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Dr James Tanton is an author, a consultant, and an ambassador for the Mathematical Association of America. He has taught mathematics at both university and high-school institutions. James is a founder of The Global Math Project, an initiative set to transform the entire world’s perception of what mathematics can and should be. Over 5 million students across the planet have taken part in a common joyous piece of mathematics to see how classroom mathematics serves as a portal for human wonder, and delight.
1. What’s your earliest memory of doing mathematics?
I grew up in an old Victorian house in Adelaide, Australia, and every room of that house had a press-tinned ceiling, including my bedroom. Each ceiling had some design of some kind and mine in my bedroom was simply a five-by-five grid of squares. (Yes, lines were vines and the corners had shapes of little flowers, but the overall shape of the pattern was a geometric set of 25 squares.)
Every night I fell asleep staring at that ceiling, making up games and puzzles for myself. I counted how many squares I could see (55), how many rectangles I could see (225), and so on. But the one puzzle I made up for myself, that stumped me, was the one shown here. (You can see that I often tell this story!)
Starting at some given cell, can one walk a path with vertical and horizontal steps that visit each and every cell exactly once?
This puzzle is easy to solve if you start in the top-left corner cell or the centre cell, say. But starting from other cells, say, from the second cell on the top row, or one to the right of the centre cell, things were much trickier to solve. In fact, so tricky, that I could never solve them! After night after night of trying I was convinced it was impossible to find a valid path starting from each of these ‘tricky cells’. But part of me wondered – what if I tried just one more time? So I began to look for an iron-clad logical proof that these starting cells really were impossible starting cells. And it was that quest for a logical proof that stuck with me – for years!!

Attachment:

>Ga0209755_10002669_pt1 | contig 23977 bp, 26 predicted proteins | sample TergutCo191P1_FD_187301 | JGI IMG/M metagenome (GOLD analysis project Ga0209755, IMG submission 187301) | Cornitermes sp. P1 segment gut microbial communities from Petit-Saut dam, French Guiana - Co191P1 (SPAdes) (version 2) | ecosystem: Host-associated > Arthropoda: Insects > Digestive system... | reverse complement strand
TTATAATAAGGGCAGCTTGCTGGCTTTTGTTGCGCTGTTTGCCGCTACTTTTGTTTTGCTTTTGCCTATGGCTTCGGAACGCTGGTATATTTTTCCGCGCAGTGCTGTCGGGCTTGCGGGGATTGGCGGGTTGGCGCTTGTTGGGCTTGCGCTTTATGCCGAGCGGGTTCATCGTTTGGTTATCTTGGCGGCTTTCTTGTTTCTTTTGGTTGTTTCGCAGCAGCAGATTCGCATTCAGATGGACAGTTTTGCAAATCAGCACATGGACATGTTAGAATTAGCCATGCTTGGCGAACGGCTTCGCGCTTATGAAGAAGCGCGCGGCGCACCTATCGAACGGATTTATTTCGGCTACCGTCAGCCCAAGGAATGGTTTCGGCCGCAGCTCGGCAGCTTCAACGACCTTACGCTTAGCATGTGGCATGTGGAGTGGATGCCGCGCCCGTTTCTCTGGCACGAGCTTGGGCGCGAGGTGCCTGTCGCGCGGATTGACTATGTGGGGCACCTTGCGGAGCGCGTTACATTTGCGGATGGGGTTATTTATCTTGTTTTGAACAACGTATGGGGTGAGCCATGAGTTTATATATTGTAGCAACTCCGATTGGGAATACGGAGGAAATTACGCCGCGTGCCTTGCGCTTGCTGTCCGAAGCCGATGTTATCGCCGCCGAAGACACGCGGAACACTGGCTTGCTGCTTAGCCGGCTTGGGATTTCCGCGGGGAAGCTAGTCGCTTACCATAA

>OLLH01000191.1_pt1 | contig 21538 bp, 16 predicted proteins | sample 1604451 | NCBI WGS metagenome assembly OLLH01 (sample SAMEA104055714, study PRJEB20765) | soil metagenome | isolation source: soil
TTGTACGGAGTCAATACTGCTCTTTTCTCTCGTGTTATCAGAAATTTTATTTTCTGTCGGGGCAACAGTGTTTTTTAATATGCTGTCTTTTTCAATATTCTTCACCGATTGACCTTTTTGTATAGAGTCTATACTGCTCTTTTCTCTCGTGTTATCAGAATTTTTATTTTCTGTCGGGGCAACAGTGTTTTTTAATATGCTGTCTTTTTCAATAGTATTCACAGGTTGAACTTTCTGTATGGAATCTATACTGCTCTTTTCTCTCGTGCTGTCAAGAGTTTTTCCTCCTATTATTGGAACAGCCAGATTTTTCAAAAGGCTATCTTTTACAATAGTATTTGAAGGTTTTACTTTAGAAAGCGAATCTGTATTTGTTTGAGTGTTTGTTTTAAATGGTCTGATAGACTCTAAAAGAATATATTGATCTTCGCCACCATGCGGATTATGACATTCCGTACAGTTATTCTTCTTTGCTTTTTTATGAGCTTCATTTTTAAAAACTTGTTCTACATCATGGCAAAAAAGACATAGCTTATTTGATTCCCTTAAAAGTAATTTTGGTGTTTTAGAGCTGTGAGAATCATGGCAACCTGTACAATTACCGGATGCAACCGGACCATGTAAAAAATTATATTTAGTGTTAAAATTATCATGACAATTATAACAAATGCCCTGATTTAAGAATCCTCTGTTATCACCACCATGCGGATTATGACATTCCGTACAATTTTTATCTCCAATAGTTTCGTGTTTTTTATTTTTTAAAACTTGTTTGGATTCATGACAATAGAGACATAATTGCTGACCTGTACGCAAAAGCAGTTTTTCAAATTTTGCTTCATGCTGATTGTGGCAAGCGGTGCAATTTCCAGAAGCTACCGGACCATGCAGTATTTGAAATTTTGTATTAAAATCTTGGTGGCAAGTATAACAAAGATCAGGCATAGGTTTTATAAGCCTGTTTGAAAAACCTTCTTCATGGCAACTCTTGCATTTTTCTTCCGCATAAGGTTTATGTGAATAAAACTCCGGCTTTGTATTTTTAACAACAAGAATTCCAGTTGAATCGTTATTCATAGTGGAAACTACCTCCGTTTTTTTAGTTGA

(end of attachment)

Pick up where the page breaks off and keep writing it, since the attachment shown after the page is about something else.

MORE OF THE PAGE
And then I had a magical moment. About six years later, as I was walking to school (I think it was year 10, so I was 15 or so), not even thinking about this problem, I was suddenly struck with an incredible visual picture entering my mind. It was a picture of my bedroom ceiling painted with a certain colouring pattern that made it absolutely clear as to why those tricky cells really were impossible starting points for paths. (Yes ... out of nowhere, a picture just popped into my brain.) This one image provided the iron-clad proof I sought. It was such an ecstatic moment. Truly, a real rush! But I was alone, and it was an experience that was just my own thing, and it had nothing to do with school. But I was on a high all that day!
And it wasn't until my university years that I realised what I had been doing with that bedroom-ceiling puzzle was mathematics, that mathematicians actually study these things (in fact, my visual proof was what mathematicians call a ‘parity argument’), and I really was a mathematician all along.
Oh, the joy and wonder of mathematics! I wish I had a photo of that bedroom ceiling. (I did write to the current owners, but the house has since been remodelled.)
When parents ask me to today what they can do to help their children with mathematics I say – and I mean it with full sincerity – “Paint a five-by-five grid of squares on your child's ceiling and SAY NOTHING!”
2. How has mathematics education changed in the time you have been involved in it?
My K-12 schooling in mathematics was, I am sad to say, just dreary. I grew up in a ‘just memorise and do’ maths teaching culture and I got the message very early on that I was not to ask questions. I had that message in primary school for sure, but I tested it in my early high-school years too.
We were ‘learning’ the Pythagorean Theorem, and each of 37 students in that class (Australian public school) were told to pull out rulers, pencils, and protractors, and draw three right triangles. Then we had to measure each side length, square those measurements, and see that "a squared plus b square equals c squared". (Yes, the sides, of course, had to be labelled a, b, and c!) I had two issues with this exercise. First, I didn't believe anyone was actually seeing this as true. (After all, no one can draw perfect triangles and no one can measure lengths exactly. But I let this first issue slide.) But for my second objection I did raise my hand. "Excuse me Mr. P., how do we know that this wasn't just a coincidence 111 times in a row?" And what was Mr. P.'s reply to my question? "Go back and draw another three triangles."